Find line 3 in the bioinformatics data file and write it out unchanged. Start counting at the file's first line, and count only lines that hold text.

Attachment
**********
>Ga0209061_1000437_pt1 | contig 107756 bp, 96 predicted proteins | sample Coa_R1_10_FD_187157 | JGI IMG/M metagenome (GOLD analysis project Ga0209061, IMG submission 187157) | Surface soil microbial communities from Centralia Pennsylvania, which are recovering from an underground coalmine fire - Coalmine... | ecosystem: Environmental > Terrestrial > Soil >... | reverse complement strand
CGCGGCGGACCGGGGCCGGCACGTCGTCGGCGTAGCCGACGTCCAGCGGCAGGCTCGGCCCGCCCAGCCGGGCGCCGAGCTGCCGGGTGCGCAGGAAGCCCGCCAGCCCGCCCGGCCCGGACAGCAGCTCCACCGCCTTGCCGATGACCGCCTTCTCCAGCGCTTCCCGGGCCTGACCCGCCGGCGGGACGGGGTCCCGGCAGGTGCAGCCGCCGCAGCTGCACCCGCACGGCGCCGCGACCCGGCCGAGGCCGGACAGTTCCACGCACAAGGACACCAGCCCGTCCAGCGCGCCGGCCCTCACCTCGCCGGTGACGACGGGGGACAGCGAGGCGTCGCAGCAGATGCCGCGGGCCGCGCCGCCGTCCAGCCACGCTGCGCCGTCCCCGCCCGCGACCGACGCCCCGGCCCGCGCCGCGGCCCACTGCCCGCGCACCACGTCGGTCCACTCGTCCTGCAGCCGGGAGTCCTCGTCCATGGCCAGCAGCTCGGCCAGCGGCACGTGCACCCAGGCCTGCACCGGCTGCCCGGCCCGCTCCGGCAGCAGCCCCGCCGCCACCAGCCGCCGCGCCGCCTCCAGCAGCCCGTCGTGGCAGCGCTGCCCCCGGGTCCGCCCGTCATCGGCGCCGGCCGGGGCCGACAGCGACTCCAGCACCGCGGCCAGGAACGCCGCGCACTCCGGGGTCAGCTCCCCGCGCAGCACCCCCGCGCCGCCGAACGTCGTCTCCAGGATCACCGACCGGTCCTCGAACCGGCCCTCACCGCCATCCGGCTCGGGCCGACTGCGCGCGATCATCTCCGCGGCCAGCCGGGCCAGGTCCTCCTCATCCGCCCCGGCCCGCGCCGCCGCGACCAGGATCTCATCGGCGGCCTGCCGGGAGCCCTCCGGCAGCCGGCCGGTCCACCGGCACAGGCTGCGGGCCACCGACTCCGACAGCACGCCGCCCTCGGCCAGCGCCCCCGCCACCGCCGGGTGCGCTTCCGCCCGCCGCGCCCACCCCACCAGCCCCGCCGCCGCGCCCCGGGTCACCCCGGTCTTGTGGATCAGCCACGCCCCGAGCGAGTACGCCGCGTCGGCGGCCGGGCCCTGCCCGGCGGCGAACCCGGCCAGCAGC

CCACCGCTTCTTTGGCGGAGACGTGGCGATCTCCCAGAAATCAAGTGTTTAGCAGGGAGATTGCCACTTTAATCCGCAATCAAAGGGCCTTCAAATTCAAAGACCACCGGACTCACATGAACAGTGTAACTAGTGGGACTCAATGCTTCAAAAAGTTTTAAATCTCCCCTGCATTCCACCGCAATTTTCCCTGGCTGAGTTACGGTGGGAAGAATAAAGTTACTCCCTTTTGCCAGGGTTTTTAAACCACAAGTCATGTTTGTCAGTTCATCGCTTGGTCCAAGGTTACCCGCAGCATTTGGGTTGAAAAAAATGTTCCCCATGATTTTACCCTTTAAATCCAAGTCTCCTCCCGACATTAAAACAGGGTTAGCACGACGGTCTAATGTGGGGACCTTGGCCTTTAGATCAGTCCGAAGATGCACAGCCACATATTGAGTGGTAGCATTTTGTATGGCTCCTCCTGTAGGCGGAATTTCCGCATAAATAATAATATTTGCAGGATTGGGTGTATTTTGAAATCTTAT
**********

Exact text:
CCACCGCTTCTTTGGCGGAGACGTGGCGATCTCCCAGAAATCAAGTGTTTAGCAGGGAGATTGCCACTTTAATCCGCAATCAAAGGGCCTTCAAATTCAAAGACCACCGGACTCACATGAACAGTGTAACTAGTGGGACTCAATGCTTCAAAAAGTTTTAAATCTCCCCTGCATTCCACCGCAATTTTCCCTGGCTGAGTTACGGTGGGAAGAATAAAGTTACTCCCTTTTGCCAGGGTTTTTAAACCACAAGTCATGTTTGTCAGTTCATCGCTTGGTCCAAGGTTACCCGCAGCATTTGGGTTGAAAAAAATGTTCCCCATGATTTTACCCTTTAAATCCAAGTCTCCTCCCGACATTAAAACAGGGTTAGCACGACGGTCTAATGTGGGGACCTTGGCCTTTAGATCAGTCCGAAGATGCACAGCCACATATTGAGTGGTAGCATTTTGTATGGCTCCTCCTGTAGGCGGAATTTCCGCATAAATAATAATATTTGCAGGATTGGGTGTATTTTGAAATCTTAT